Anne – Anzac Day 2011, an unknown great uncle, World War One and the fragility of peace

John Archibald Duncan McColl
Born in 1896
Declared missing in action in 1916
Declared dead in 1917.

Elder brother to James Lewis McColl (Born 1903).

P06499.001

Anzac day reminds me to be thankful for peace….. to be very, very thankful of the peace that surrounds me here in Australia.

Albeit this week not all in Australia are fortunate enough to share in the peacefulness that most of us in this country enjoy – for example, the detainees at the Villawood detention centre in Sydney where buildings have been set ablaze this week – see http://www.theaustralian.com.au/news/breaking-news/villawood-detention-centre-ablaze/story-fn3dxity-1226042523132.

The only thing I can think of when I hear of things like that is that the detainees must be feeling very desperate indeed and I wonder if we’re truly balancing the need to be compassionate to those fleeing unimaginable horror with the needs of those presently here in this country.

I wonder what those men (& women) who fought in World War One and World War Two and indeed a great many other wars, thought they were fighting for.

Did they go to fight in the hope that they would keep “us”, their families and descendants, safe and free …. and able to live in peace?

In the case of World War One did they go to help the British fight in the belief that if it was ever needed the British would come and help us?

Did they go to fight in the hope that if Australia was invaded then those that they helped to keep free would open their borders to their families?  In World War Two did our soldiers imagine or expect that if Australia was taken over and annexed to Japan, that the British would open up their borders, their country and let us in, give us new homes?

I wonder what they would think of the world as it is now?

The picture above (see http://cas.awm.gov.au/item/P06499.001) is of my grandfather’s older brother, John, who fought and died in World War 1.

He was 19 in 1915 when he sailed for France and he left behind his parents and his younger brother (my grandfather) James Lewis McColl, who was only 11/12 years old at the time.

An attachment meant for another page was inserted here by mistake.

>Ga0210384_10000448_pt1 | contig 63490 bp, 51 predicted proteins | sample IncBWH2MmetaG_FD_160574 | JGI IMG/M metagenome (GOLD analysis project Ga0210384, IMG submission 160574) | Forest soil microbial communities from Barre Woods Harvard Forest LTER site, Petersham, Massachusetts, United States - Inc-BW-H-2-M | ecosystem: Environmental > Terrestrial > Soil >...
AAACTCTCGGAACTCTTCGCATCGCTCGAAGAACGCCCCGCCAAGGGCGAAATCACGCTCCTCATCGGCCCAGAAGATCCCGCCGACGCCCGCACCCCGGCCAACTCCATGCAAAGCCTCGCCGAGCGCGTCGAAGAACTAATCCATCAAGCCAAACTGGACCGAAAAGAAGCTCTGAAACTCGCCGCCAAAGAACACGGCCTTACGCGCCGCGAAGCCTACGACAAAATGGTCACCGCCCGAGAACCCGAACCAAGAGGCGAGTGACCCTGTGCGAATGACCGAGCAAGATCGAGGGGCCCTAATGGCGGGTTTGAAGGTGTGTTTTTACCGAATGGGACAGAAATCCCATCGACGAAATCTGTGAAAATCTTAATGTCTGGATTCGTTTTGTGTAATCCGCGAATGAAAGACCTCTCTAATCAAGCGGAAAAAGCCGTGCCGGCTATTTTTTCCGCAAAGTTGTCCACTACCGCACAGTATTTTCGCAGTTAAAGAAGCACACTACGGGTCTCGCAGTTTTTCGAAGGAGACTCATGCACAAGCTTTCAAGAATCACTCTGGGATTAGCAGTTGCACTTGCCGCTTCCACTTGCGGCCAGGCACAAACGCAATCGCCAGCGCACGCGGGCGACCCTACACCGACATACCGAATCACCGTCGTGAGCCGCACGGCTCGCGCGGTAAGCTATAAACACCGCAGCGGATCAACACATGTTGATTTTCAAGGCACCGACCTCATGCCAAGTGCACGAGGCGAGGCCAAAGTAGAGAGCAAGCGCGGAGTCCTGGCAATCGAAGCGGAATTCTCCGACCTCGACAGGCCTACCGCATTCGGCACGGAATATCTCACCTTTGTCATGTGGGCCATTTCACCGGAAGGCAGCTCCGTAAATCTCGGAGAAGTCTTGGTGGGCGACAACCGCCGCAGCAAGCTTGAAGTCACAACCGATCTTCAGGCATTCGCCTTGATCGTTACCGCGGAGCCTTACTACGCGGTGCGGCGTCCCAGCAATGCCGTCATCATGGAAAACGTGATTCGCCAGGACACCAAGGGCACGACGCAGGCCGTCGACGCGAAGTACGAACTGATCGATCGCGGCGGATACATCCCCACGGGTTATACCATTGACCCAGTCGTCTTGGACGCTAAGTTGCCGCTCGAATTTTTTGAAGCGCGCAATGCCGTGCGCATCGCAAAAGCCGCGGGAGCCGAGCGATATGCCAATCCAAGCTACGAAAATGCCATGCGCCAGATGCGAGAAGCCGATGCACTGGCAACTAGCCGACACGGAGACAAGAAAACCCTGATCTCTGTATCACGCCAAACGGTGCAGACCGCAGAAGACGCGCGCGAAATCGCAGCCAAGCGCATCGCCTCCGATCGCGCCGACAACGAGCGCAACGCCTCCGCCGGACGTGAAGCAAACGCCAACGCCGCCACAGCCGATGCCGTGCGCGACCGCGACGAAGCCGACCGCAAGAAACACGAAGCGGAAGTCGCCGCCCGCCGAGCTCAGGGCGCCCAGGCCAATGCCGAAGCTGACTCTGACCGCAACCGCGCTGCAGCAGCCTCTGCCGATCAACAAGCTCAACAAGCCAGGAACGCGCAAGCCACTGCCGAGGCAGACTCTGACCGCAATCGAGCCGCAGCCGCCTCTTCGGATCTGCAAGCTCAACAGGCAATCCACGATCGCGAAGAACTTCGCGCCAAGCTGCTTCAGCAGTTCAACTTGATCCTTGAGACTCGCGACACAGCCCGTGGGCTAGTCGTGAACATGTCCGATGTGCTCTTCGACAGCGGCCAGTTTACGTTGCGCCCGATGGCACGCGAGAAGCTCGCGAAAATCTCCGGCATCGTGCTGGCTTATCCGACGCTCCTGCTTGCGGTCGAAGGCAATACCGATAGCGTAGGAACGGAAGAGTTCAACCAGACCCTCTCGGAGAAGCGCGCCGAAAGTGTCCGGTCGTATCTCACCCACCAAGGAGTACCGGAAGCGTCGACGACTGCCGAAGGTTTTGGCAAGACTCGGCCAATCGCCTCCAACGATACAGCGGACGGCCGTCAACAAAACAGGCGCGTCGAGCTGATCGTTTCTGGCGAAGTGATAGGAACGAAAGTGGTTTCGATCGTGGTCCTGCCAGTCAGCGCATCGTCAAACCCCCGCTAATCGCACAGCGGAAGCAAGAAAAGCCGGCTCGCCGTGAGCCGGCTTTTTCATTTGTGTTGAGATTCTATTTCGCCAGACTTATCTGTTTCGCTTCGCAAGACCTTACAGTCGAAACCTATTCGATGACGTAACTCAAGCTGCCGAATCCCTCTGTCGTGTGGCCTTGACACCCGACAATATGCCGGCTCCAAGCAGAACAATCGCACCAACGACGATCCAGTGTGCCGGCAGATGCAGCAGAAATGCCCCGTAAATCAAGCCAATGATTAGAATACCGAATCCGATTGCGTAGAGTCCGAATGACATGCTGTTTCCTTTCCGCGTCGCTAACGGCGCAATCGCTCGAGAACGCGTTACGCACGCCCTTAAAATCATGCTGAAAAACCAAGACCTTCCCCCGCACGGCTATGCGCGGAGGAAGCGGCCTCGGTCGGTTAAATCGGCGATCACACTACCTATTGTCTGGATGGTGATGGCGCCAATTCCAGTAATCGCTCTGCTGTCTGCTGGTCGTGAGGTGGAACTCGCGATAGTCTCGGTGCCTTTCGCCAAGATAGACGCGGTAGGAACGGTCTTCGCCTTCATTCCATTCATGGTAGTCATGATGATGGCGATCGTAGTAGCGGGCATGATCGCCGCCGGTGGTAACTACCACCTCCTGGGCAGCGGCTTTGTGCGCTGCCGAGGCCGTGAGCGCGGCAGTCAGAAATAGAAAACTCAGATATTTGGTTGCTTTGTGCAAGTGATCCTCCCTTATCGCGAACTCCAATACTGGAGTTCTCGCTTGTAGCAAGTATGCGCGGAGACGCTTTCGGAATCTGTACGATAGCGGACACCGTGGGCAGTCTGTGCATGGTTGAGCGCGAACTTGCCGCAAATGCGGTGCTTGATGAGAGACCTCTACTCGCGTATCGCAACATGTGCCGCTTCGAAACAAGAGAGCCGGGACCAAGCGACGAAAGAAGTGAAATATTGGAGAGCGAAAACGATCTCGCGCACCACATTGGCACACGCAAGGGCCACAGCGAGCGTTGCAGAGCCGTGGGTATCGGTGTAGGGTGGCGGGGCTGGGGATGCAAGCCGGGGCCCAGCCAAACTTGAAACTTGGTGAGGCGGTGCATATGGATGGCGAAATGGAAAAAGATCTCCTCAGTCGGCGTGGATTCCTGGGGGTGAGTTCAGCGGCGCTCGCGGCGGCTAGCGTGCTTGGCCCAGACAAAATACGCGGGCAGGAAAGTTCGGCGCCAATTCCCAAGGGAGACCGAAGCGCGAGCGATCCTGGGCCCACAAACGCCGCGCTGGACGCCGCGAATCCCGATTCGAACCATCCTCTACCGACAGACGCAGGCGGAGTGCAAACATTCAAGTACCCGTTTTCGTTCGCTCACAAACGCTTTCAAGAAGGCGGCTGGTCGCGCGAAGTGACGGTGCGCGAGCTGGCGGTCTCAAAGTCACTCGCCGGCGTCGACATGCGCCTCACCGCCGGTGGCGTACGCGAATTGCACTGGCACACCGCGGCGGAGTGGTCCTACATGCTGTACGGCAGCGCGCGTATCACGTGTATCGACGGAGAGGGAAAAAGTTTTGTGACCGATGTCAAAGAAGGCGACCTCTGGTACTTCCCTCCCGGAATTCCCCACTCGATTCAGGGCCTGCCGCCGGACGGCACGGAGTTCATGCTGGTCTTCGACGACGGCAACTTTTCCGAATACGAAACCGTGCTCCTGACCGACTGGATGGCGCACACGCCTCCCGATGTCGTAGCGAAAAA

Personally I can’t imagine the depth of courage it takes to do that – to volunteer to leave your life and your home to go and bear arms in a War that, for John McColl, must have seemed so far removed from his life in a country town in Victoria.

In 1915 I don’t imagine that there were very many people in Tatura who had “gone backpacking” to see the world.  There was no google like there is now – so that you could find a huge amount of detail on the place that you were going to.

I expect it would have been horribly hard for his family to see him leave – his parents perhaps knowing that their chance of ever seeing their son again was slight and his younger brother, I imagine at 11/12, not really comprehending that he might never see his brother again.

Did he really know and comprehend what he was signing up for?  And how did he cope when he arrived and witnessed first hand the fighting, when he had to take part in the fighting?  Did he realise that he would never go home – that he would never see his parents, brother, friends and homeland again?

In some ways every person who travels takes that step into the unknown – when you buy your first airplane ticket to go and see the world you don’t know what you’ll find when you get off the plane at the other end.

But you do know that you won’t be confronted by the sounds of war, gunfire, bombs ….. death and despair.

I can’t imagine the sadness and grief his parents felt when he was declared Missing in Action and when he never returned home, when they couldn’t hold a funeral for him because his remains were never returned to them, when his life was cut so short.

I wonder how much my grandfather missed him – not just then but for the rest of his life?

There are so many families who have similar stories to this – who have lost a family member in a War that was a long time ago or perhaps ongoing like Afghanistan where Australian troops currently serve.

I think we owe them our thanks and gratitude and love for having such courage, for making the life we have now possible.

I hope that, in respect of those who lose their lives fighting in Wars,  Presidents, Prime Ministers and people everywhere echo the thoughts of Mustafa below ….

Heroes who shed their blood and lost their lives! You are now lying in the soil of a friendly country. Therefore rest in peace. 

There is no difference between the Johnnies and Mehmets to us where they lie side by side here in this country of ours. 

You, the mothers, who sent their sons from far away countries wipe away your tears; your sons are now lying in our bosom and are in peace. After having lost their lives on this land they have become our sons as well.

– A tribute to the ANZAC’s who died in Gallipoli from Mustafa Kemal Atatürk (First president of the Republic of Turkey) 


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